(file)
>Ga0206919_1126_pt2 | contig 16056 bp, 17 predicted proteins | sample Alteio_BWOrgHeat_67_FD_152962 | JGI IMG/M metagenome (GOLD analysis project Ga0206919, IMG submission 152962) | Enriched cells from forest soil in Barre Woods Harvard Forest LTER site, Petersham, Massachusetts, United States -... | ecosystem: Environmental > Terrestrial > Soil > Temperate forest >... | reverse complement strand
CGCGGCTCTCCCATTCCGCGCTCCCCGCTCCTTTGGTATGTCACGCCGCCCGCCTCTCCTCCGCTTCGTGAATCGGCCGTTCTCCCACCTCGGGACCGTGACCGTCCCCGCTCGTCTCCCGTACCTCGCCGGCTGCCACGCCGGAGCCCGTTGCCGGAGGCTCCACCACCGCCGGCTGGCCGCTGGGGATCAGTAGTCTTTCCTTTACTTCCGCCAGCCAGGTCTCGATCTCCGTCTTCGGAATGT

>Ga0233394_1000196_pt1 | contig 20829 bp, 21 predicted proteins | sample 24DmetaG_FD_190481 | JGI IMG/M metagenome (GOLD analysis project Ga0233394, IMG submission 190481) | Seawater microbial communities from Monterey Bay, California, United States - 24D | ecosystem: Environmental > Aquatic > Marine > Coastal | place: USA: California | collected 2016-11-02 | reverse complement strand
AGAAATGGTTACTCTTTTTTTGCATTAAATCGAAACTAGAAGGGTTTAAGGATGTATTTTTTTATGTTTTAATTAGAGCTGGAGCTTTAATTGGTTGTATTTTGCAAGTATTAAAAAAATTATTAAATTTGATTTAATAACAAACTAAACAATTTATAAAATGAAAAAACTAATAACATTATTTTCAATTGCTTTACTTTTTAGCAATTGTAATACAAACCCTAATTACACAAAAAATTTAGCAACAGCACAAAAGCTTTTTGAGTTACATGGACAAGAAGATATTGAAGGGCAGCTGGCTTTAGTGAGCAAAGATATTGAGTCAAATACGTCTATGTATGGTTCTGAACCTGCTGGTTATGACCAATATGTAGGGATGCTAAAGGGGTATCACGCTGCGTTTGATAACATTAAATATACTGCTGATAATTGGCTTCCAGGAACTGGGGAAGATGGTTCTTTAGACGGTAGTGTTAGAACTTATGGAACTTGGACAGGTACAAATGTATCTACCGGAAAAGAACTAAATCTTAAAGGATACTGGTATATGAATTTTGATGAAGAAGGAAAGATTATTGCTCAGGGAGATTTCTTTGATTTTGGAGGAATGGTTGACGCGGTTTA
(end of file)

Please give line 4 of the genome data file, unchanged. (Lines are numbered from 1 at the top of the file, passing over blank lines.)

AGAAATGGTTACTCTTTTTTTGCATTAAATCGAAACTAGAAGGGTTTAAGGATGTATTTTTTTATGTTTTAATTAGAGCTGGAGCTTTAATTGGTTGTATTTTGCAAGTATTAAAAAAATTATTAAATTTGATTTAATAACAAACTAAACAATTTATAAAATGAAAAAACTAATAACATTATTTTCAATTGCTTTACTTTTTAGCAATTGTAATACAAACCCTAATTACACAAAAAATTTAGCAACAGCACAAAAGCTTTTTGAGTTACATGGACAAGAAGATATTGAAGGGCAGCTGGCTTTAGTGAGCAAAGATATTGAGTCAAATACGTCTATGTATGGTTCTGAACCTGCTGGTTATGACCAATATGTAGGGATGCTAAAGGGGTATCACGCTGCGTTTGATAACATTAAATATACTGCTGATAATTGGCTTCCAGGAACTGGGGAAGATGGTTCTTTAGACGGTAGTGTTAGAACTTATGGAACTTGGACAGGTACAAATGTATCTACCGGAAAAGAACTAAATCTTAAAGGATACTGGTATATGAATTTTGATGAAGAAGGAAAGATTATTGCTCAGGGAGATTTCTTTGATTTTGGAGGAATGGTTGACGCGGTTTA